Leo Tolstoy Archive
Source: The Cossacks: A Tale of 1852, by Leo Tolstoy, translated by Louise and Aylmer Maude, published 1863.
Transcription/Markup: Andy Carloff
Online Source: RevoltLib.com; 2021
The Captain and the head of the village rode away, and Olenin, to please Lukashka as well as to avoid going back alone through the dark forest, asked the corporal to give Lukashka leave, and the corporal did so. Olenin thought that Lukashka wanted to see Maryanka and he was also glad of the companionship of such a pleasant-looking and sociable Cossack. Lukashka and Maryanka he involuntarily united in his mind, and he found pleasure in thinking about them. 'He loves Maryanka,' thought Olenin, 'and I could love her,' and a new and powerful emotion of tenderness overcame him as they walked homeward together through the dark forest. Lukashka too felt happy; something akin to love made itself felt between these two very different young men. Every time they glanced at one another they wanted to laugh.
'By which gate do you enter?' asked Olenin.
'By the middle one. But I'll see you as far as the marsh. After that you have nothing to fear.'
'Do you think I am afraid? Go back, and thank you. I can get on alone.'
'It's all right! What have I to do? And how can you help being afraid? Even we are afraid,' said Lukashka to set Olenin's self-esteem at rest, and he laughed too.
'Then come in with me. We'll have a talk and a drink and in the morning you can go back.'
'Couldn't I find a place to spend the night?' laughed Lukashka. 'But the corporal asked me to go back.'
'I heard you singing last night, and also saw you.'
'Every one…' and Luke swayed his head.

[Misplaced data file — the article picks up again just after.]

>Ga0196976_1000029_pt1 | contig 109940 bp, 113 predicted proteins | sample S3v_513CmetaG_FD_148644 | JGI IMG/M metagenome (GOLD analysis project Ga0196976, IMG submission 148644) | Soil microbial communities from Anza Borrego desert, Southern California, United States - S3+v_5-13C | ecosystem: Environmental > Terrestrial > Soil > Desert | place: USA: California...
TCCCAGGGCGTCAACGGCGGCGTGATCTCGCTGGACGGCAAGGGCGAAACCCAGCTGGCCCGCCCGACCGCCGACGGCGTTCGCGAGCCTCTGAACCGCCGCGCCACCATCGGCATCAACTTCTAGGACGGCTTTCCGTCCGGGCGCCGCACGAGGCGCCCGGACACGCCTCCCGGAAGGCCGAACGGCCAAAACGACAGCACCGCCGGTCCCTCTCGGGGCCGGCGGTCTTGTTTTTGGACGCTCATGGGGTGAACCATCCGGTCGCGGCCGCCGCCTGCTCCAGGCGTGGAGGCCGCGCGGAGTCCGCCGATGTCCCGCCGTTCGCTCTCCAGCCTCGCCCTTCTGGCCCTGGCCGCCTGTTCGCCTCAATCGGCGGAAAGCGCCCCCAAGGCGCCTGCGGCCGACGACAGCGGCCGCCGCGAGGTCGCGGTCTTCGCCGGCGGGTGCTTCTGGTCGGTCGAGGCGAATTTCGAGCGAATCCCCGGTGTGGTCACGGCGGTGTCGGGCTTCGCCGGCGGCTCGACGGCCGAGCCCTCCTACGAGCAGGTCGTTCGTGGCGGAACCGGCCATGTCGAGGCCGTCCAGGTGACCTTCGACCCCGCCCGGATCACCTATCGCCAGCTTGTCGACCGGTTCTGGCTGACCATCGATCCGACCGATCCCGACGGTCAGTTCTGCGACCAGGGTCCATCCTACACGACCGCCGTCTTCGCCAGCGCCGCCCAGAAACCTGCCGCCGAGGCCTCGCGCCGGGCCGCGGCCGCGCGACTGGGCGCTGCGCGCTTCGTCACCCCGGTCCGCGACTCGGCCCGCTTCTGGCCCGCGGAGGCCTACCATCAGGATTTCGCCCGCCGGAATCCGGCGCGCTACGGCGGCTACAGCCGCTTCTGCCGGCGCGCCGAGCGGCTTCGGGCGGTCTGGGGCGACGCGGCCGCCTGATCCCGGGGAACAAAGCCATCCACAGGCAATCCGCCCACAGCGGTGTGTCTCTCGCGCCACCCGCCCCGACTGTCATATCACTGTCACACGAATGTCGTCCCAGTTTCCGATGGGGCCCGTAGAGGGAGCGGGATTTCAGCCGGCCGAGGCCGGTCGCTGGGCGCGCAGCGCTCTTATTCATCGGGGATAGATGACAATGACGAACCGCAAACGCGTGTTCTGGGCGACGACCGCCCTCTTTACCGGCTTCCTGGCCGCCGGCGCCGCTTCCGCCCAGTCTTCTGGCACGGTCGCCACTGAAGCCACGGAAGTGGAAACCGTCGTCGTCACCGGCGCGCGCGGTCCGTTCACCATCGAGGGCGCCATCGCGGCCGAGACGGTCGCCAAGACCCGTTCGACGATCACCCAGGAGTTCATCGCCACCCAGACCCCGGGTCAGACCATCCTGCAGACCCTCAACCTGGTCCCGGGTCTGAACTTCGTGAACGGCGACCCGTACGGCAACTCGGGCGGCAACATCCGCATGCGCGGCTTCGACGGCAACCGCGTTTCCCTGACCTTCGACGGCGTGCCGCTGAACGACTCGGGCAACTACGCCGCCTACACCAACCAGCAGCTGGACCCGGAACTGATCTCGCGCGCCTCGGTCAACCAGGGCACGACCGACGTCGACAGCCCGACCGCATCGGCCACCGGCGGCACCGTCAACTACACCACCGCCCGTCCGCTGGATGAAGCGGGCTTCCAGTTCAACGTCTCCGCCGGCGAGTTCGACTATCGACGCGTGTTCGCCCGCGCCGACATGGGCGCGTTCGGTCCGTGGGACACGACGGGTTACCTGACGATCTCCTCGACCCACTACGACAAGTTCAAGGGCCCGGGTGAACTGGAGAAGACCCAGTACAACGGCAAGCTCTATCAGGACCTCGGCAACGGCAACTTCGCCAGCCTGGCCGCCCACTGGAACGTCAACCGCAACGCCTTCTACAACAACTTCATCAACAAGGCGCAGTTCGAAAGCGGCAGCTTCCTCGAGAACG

'Is it true you are getting married?' asked Olenin.
'Mother wants me to marry. But I have not got a horse yet.'
'Aren't you in the regular service?'
'Oh dear no! I've only just joined, and have not got a horse yet, and don't know how to get one. That's why the marriage does not come off.'
'And what would a horse cost?'
'We were bargaining for one beyond the river the other day and they would not take sixty rubles for it, though it is a Nogay horse.'
'Will you come and be my drabant?' (A drabant was a kind of orderly attached to an officer when campaigning.) 'I'll get it arranged and will give you a horse,' said Olenin suddenly. 'Really now, I have two and I don't want both.'
'How—don't want it?' Lukashka said, laughing. 'Why should you make me a present? We'll get on by ourselves by God's help.'
'No, really! Or don't you want to be a drabant?' said Olenin, glad that it had entered his head to give a horse to Lukashka, though, without knowing why, he felt uncomfortable and confused and did not know what to say when he tried to speak.
Lukashka was the first to break the silence.
'Have you a house of your own in Russia?' he asked.
Olenin could not refrain from replying that he had not only one, but several houses.
'A good house? Bigger than ours?' asked Lukashka good-naturedly.
'Much bigger; ten times as big and three stories high,' replied Olenin.
'And have you horses such as ours?'
'I have a hundred horses, worth three or four hundred rubles each, but they are not like yours. They are trotters, you know…. But still, I like the horses here best.'
'Well, and did you come here of your own free will, or were you sent?' said Lukashka, laughing at him. 'Look! that's where you lost your way,' he added, 'you should have turned to the right.'
'I came by my own wish,' replied Olenin. 'I wanted to see your parts and to join some expeditions.'
'I would go on an expedition any day,' said Lukashka. 'D'you hear the jackals howling?' he added, listening.